“For better or for worse” is a promise we all should make when adding an animal companion to our lives. But unfortunately, in our imperfect world, not all adoptions last forever, and some situations are unexpected and unavoidable—such as when people die and their family members or friends must scramble to find homes for the animals they’ve left behind.
Animal shelters are often the only hope for animals in these situations, but more and more shelters are refusing to accept animals in order to make their statistics look appealing and maintain the feel-good “no-kill” label, so the responsibility of finding homes for animals is increasingly falling to the public. When shelters close their doors to animals in need, they not only fail the animals, they also fail people who may be grieving or coping with other major life changes and are not equipped to help the animals themselves.
If you must find a home for your animal companion or an animal you have rescued, make sure you explore all your options. There may be a way to work around the problem—such as having a trusted family member care for your animal temporarily while you find an animal-friendly apartment. If you have no choice but to relinquish an animal permanently and shelters won’t help, please do everything you can to ensure that he or she ends up in a loving home.
Use extreme caution if you advertise your animals in the newspaper, at your veterinarian’s office, or online. Never offer animals “free to a good home”—these words are a magnet for animal abusers, dogfighters looking for “bait,” people looking for “food” to feed to snakes, “bunchers” who sell animals to laboratories, and people who are unprepared to care for animals but acquire them anyway on a whim—only to abandon them once the novelty wears off. Countless animals have been cruelly killed after being given away for free.
Recently, an Ontario man was convicted of multiple cruelty-to-animals charges for abusing and killing four cats. He allegedly struck one cat with mallet, strangled another, broke the legs of one of them, punched one, and stabbed one in the eye with a knife. Reportedly, he had acquired three of his victims online for free.
Smooth talk and promises are no assurance that your animal will be safe with someone who answers an ad. Animal abusers are often con artists who specialize in deception. Simply meeting prospective adopters isn’t enough to ensure that you aren’t sending your animal into a dangerous—or even deadly—situation, which is why proper screening is vital.
A case in point: A man who was sentenced to five years in prison in 2008 for torturing and killing 19 kittens and cats he had adopted through newspaper ads has since allegedly acquired at least five more cats through Craigslist.
One couple who gave the man a cat said, “He just seemed like a lonely old man” and “He seemed so nice.” The man reportedly agreed to let the couple stay in contact with him to make sure the cat was adjusting, and he even called the following day to say that the adoption was working out fine. But none of the cats he has adopted since being released from prison has been found, and it is feared that the man may have tortured and killed them in the same way he admitted to abusing his previous victims: “[H]e broke their bones. Stomped on them. Threw them against a wall. Let them suffer for minutes or hours. Then he drowned them, the kittens in the toilet, the larger cats in the bathtub.”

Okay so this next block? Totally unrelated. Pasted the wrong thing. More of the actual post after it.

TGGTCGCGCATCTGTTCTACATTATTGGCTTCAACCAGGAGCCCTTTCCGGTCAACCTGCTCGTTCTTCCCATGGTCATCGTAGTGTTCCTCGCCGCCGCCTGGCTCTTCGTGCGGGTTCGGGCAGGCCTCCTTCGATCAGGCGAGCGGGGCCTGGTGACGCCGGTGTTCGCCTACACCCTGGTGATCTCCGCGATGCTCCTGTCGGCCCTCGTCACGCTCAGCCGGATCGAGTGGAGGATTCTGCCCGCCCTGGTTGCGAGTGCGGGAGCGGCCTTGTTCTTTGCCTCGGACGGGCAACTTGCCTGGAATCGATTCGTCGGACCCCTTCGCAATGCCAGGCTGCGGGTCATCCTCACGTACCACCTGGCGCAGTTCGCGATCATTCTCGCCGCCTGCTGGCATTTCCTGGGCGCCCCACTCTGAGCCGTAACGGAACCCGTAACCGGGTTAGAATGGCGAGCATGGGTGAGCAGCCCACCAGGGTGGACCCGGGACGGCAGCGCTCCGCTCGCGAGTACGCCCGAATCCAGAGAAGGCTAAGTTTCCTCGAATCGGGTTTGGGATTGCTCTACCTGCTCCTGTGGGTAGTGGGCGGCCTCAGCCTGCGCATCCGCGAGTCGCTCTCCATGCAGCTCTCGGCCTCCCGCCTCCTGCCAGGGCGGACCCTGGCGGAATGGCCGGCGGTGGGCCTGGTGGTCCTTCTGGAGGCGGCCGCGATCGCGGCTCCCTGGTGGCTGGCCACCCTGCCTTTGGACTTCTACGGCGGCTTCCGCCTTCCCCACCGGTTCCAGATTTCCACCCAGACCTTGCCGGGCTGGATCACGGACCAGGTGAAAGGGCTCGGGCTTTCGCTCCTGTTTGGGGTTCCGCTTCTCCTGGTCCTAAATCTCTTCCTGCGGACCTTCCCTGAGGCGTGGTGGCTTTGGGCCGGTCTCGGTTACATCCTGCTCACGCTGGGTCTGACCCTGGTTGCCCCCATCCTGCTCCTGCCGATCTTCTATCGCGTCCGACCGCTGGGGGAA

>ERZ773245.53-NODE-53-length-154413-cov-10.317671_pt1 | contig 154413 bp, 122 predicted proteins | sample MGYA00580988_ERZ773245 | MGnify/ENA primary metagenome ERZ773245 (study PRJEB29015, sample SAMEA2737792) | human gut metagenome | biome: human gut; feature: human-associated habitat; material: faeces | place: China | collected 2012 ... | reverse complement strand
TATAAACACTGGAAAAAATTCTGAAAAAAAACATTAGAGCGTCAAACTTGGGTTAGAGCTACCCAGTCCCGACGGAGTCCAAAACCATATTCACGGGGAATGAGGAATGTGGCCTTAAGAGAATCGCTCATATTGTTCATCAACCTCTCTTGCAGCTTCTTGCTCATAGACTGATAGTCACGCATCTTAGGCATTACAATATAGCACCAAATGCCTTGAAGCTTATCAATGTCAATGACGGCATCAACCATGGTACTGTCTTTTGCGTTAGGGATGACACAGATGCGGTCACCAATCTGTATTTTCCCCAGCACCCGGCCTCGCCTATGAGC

In another disturbing case, a Georgia woman acquired a pot-bellied pig on Craigslist, apparently intending to kill and eat him. Reportedly, she asked two people to slaughter him for her weeks later while she was out of town. They apparently shot him twice in the side but he was later seen squealing and trying to run away with a pickaxe lodged in his back. Hours later, he was still alive and suffering and being beaten in the face by several people with poles and other objects. Finally some onlookers called the police, who killed him with two gunshots to the head.
Never give animals to someone just because he or she seems “nice” or because you’re in a hurry to find them a new home. Protect animals by taking the time to screen potential adopters as thoroughly as possible. Following these basic tips will help ensure that you’re giving animals a new home in which they will be safe, happy, and well cared for—but be sure to check out our full list.
- Ask for the potential adopter’s photo identification, and note the person’s full name, driver’s license number, address, and telephone number, and explain that you will do a home check prior to placing the animal.
- Ask for (and check) references from veterinarians, neighbors, landlords (if applicable), and employers.
- Get to know serious prospects and why they are interested in adopting an animal.
- Observe the adopter’s personality and lifestyle and how they would mesh with the specific needs of the animal you are trying to place (for example, a busy family or elderly person may not be able to provide a young, active dog with adequate exercise). Ask them questions from our list, such as whether they’ve had animals before and what happened to them, and what they would do with the animal if they moved or had children.
- Follow our adoption checklist. Be sure to do two home visits—first, one without the animal, and then (if that goes well) one with the animal. Make sure the adopter understands the essentials and costs of caring for an animal.
- Never place animals until they have been spayed or neutered and microchipped. And always ask for a nominal adoption fee of $75 to $100 to deter dogfighters and people who are looking for free animals to abuse.
- Never hand over an animal if you have even the slightest doubt about the adopter or the new home. Trust your instincts. Taking steps to make the right placement can save your animal from horrific suffering—and save you from a lifetime of regret.